How to Plan a Maine Yard Sale
So I’m working at the A&P on Thursday, when I overhear a conversation between Amy Plourde and Stephanie Jackson that went something like this:
“How’d your yard sale go last weekend?” Amy asks.
“What a waste of time!” Stephanie replies. “First, we spend all day Friday getting ready. Then, we get up at the crack of dawn on Saturday and haul it out to the driveway, while people with big vans and pick-ups cruise back and forth like sharks, waiting for us to set up.”
“Yeah, a lot of ‘em dealers! When they finally park and get out of their trucks, (leaving them running, mind you), they strut around like crows, picking stuff up, looking it over, then shaking their heads and putting it back down.”
“Oh, those early birds are tough!”
“Tell me about it! We thought the furniture would get snatched up quick. But no, we waited forever for a sale. First thing to go? A life size plastic lobster, for a dollar.”
“Jeez, rough start.”
“Honest to God! They wanted it for the lobster trap they got out in their yard. Guess their old one bit the dust. The guy tells me he puts a fishing line on it, hides in the bushes and then, when his grandkids go over to look at it, he pulls the line and makes the lobster wiggle. ‘Scares the bejesus out of ‘em! he says.’”
“Gotta admit, Steph, that is pretty funny!”
“In retrospect, yeah. But at that point, I wasn’t feeling all that charitable. By 10:30, we were starting to get mighty discouraged.”
“How late were you plannin’ to go?”
“Ouch! And it never picked up?”
“There was a steady trickle in the morning, but from twelve on, it was like a graveyard. At a quarter to 2:00, I told my husband, ‘I’ve had it! Go pick up the signs, and I’ll start packing everything up.’”
“So you had a lot of stuff left?”
“Two cars worth! We filled up the mini-van and the Outback. Thank God, they were nice at Goodwill. Came out and helped us unload everything. Glad to have it.”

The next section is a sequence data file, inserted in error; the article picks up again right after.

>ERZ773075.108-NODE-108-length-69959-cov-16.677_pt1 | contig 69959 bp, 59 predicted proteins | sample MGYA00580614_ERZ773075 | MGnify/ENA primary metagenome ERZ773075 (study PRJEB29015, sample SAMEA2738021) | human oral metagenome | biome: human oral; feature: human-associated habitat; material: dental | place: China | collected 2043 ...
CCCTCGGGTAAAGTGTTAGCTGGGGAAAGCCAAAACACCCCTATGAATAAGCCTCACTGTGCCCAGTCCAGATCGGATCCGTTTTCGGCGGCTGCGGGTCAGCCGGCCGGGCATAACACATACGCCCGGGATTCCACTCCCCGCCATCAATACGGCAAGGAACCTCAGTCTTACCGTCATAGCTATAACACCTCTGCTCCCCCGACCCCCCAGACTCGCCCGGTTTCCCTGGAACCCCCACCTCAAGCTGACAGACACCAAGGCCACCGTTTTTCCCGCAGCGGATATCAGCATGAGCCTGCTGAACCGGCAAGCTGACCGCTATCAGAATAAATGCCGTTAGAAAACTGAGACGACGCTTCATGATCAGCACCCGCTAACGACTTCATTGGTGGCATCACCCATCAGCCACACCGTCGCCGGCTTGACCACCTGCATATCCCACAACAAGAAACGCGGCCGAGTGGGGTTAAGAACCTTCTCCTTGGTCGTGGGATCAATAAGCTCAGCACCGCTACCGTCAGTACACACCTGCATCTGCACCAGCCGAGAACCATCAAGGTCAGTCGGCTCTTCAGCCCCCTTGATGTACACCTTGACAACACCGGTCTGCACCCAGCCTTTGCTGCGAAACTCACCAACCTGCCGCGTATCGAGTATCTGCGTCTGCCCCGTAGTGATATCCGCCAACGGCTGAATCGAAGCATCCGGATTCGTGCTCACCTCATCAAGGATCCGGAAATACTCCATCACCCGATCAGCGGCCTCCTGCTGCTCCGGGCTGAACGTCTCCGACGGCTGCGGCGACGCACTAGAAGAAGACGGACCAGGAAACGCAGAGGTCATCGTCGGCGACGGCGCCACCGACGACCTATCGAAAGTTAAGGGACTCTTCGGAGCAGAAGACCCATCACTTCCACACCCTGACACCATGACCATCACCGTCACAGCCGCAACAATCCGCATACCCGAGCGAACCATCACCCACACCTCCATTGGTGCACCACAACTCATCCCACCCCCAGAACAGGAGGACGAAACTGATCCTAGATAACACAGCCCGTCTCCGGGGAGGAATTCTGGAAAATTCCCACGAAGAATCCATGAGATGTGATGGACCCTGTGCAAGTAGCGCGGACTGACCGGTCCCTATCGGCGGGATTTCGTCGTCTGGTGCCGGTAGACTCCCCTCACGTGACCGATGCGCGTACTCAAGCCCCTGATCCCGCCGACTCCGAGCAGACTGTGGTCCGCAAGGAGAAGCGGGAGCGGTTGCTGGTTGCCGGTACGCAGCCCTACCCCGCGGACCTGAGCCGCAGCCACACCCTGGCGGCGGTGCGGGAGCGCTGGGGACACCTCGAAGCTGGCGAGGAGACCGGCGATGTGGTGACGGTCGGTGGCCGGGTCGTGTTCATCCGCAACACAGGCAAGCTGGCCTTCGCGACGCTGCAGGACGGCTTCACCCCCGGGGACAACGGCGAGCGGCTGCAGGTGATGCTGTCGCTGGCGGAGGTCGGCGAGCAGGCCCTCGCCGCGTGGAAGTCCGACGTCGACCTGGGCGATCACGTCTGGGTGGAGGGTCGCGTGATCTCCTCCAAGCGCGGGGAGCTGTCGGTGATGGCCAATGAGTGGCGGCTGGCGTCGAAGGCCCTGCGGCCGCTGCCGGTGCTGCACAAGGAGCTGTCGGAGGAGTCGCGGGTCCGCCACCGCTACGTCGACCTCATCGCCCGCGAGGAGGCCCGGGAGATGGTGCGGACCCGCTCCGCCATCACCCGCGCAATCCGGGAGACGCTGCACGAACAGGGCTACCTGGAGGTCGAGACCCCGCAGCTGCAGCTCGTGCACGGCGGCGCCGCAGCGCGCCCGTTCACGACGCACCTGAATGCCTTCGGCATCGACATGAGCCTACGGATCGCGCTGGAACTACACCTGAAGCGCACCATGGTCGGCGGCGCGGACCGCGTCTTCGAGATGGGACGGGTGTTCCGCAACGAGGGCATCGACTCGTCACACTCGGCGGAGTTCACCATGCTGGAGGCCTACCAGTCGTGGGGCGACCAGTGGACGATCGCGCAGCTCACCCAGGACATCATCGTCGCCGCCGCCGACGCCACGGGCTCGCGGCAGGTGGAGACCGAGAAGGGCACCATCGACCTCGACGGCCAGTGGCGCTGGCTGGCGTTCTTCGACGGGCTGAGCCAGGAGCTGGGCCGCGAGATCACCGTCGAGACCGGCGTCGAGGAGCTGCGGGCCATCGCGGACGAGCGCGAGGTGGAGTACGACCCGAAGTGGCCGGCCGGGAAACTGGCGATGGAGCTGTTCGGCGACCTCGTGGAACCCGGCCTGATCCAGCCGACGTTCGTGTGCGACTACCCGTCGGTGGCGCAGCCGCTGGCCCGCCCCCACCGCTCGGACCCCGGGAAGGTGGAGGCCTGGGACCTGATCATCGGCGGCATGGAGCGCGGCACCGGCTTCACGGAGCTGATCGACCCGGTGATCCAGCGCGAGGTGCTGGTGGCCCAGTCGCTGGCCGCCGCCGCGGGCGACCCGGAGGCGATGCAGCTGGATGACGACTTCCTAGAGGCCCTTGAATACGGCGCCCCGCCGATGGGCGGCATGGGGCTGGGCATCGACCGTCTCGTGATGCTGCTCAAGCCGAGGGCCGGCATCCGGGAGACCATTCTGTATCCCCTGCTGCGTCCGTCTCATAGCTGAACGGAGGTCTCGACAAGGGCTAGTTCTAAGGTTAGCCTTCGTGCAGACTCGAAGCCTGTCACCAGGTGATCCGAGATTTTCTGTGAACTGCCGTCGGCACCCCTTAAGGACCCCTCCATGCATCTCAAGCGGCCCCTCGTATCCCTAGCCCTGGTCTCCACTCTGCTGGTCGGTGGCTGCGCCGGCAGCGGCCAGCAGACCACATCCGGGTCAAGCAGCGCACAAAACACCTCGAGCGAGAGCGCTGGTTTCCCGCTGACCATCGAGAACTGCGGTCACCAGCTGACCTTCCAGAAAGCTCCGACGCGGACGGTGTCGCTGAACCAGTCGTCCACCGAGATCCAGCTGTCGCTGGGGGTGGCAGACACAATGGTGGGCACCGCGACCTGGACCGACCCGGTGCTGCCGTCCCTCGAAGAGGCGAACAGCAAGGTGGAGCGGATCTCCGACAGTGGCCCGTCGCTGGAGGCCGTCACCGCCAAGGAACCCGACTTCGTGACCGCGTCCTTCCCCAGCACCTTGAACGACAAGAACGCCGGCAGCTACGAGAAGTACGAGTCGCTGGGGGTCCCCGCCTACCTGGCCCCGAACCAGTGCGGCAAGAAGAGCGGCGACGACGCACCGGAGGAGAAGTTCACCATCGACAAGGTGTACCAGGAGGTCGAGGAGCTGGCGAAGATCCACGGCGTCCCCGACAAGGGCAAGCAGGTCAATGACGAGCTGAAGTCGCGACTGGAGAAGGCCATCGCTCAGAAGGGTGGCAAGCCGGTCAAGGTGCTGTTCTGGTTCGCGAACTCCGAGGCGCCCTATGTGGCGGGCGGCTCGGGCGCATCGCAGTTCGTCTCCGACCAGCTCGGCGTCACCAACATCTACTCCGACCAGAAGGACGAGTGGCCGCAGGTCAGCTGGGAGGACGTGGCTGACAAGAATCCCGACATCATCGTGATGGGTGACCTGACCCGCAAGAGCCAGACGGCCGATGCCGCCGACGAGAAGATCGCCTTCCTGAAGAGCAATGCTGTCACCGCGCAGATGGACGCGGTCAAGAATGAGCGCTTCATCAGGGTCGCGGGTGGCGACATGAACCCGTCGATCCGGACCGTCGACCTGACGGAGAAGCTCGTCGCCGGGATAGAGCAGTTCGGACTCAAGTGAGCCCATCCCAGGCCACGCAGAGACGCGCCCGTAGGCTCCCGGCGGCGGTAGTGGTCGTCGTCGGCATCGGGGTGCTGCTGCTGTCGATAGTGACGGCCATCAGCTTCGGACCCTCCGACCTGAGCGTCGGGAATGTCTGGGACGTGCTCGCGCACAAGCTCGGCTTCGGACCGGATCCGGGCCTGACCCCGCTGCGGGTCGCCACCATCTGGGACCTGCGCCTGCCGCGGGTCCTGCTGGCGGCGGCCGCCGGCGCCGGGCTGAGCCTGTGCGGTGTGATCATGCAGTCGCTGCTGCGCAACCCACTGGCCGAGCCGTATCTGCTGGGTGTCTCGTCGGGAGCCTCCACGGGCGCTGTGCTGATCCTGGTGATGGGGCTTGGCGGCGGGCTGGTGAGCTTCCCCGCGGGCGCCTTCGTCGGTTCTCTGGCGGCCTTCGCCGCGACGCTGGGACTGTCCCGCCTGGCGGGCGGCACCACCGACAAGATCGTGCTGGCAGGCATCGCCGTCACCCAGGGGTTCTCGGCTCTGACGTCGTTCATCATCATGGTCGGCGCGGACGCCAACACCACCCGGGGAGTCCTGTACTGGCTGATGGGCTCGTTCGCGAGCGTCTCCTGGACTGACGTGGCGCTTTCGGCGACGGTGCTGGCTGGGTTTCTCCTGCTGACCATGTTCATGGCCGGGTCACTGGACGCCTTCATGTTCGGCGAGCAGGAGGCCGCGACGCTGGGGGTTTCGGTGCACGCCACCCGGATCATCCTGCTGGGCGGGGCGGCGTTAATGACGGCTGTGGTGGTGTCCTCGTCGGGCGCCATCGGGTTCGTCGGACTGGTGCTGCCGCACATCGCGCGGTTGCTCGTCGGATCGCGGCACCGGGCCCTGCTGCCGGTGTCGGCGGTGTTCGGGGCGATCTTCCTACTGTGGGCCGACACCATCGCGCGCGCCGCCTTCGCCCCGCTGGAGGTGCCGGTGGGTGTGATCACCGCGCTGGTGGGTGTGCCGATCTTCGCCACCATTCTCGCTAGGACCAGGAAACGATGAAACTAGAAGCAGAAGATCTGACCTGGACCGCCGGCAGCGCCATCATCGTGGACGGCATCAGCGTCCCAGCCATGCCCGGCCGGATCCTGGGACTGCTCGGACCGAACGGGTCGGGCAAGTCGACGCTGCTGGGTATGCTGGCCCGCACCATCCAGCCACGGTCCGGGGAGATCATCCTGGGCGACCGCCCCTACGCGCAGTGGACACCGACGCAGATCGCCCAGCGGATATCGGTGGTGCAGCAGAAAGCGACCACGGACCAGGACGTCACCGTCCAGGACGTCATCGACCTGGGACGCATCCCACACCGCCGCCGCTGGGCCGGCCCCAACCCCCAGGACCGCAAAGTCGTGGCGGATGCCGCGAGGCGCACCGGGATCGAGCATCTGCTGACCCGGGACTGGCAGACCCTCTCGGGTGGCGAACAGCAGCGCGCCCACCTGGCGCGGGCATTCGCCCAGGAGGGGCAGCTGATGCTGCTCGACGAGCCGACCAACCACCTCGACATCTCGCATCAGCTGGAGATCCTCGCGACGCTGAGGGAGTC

“Well, at least you got rid of the stuff.”
“Oh, we kept a couple of the bigger things: desk, a bookcase. Going to sell those on Craig’s List, which is what we should of done in the first place. When we got home I says to my husband, you and I are taking a blood oath to never have a yard sale again.”
“Don’t blame you, Steph. Did you make any money?”
“Oh, hundred and thirty-five dollars! Can you believe it? All that prep, cleaning the stuff, pricing it, making signs, puttin’ ‘em up, haulin’ the stuff out, unpackin’ it, then packin’ it up again a few hours later. It just wasn’t worth our time!”
Wow, poor Stephanie. What a saga! Listen, I know a thing or two about yard sales. I’ve given you tips on how to have a successful yard sale over the years, but I’ve never really talked about the mental game.
Here’s the deal: If you actually think you’re going to make enough money havin’ a yard sale to justify the time you spend doin’ one, you’re delusional. Ain’t gonna to happen.
But if you think, I’m gonna to clean and declutter my house. (I don’t know about you, but that’s something I don’t usually get paid for!) Then I’m going to put it out in my driveway, see what I have, meet a few nice people, chat with my neighbors, maybe give some stuff away, all while nibbling on things I like to eat. (Warning: no yard sale should be attempted without chocolate!) Then I’m going to pack what’s left into my car and make a nice donation to Goodwill. Oh, and while I’m doing this, I find $135. Wow! Enough for Charlie and me to have a night on the town and then some. That, in my opinion, is a great day!
That’s it for now. Catch you on the flip side!
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